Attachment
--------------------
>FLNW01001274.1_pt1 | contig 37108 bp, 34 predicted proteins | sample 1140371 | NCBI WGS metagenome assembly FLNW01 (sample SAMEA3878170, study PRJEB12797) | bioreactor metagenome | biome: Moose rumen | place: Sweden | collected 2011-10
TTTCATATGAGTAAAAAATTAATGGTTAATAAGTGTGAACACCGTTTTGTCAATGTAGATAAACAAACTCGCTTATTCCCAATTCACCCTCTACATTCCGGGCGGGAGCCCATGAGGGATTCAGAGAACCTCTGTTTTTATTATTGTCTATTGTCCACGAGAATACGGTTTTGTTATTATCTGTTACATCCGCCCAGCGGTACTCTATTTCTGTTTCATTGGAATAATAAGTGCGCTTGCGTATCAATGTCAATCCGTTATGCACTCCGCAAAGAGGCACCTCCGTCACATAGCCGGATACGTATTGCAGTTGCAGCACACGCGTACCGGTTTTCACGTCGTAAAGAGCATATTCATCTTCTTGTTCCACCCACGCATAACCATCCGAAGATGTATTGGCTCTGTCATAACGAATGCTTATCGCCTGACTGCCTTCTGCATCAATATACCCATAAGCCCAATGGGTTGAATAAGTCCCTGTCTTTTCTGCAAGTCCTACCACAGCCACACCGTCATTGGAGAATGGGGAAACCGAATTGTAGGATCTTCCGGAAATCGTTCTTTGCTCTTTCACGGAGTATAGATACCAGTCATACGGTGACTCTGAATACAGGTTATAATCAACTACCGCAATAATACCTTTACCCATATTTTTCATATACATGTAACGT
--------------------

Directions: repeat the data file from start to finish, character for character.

>FLNW01001274.1_pt1 | contig 37108 bp, 34 predicted proteins | sample 1140371 | NCBI WGS metagenome assembly FLNW01 (sample SAMEA3878170, study PRJEB12797) | bioreactor metagenome | biome: Moose rumen | place: Sweden | collected 2011-10
TTTCATATGAGTAAAAAATTAATGGTTAATAAGTGTGAACACCGTTTTGTCAATGTAGATAAACAAACTCGCTTATTCCCAATTCACCCTCTACATTCCGGGCGGGAGCCCATGAGGGATTCAGAGAACCTCTGTTTTTATTATTGTCTATTGTCCACGAGAATACGGTTTTGTTATTATCTGTTACATCCGCCCAGCGGTACTCTATTTCTGTTTCATTGGAATAATAAGTGCGCTTGCGTATCAATGTCAATCCGTTATGCACTCCGCAAAGAGGCACCTCCGTCACATAGCCGGATACGTATTGCAGTTGCAGCACACGCGTACCGGTTTTCACGTCGTAAAGAGCATATTCATCTTCTTGTTCCACCCACGCATAACCATCCGAAGATGTATTGGCTCTGTCATAACGAATGCTTATCGCCTGACTGCCTTCTGCATCAATATACCCATAAGCCCAATGGGTTGAATAAGTCCCTGTCTTTTCTGCAAGTCCTACCACAGCCACACCGTCATTGGAGAATGGGGAAACCGAATTGTAGGATCTTCCGGAAATCGTTCTTTGCTCTTTCACGGAGTATAGATACCAGTCATACGGTGACTCTGAATACAGGTTATAATCAACTACCGCAATAATACCTTTACCCATATTTTTCATATACATGTAACGT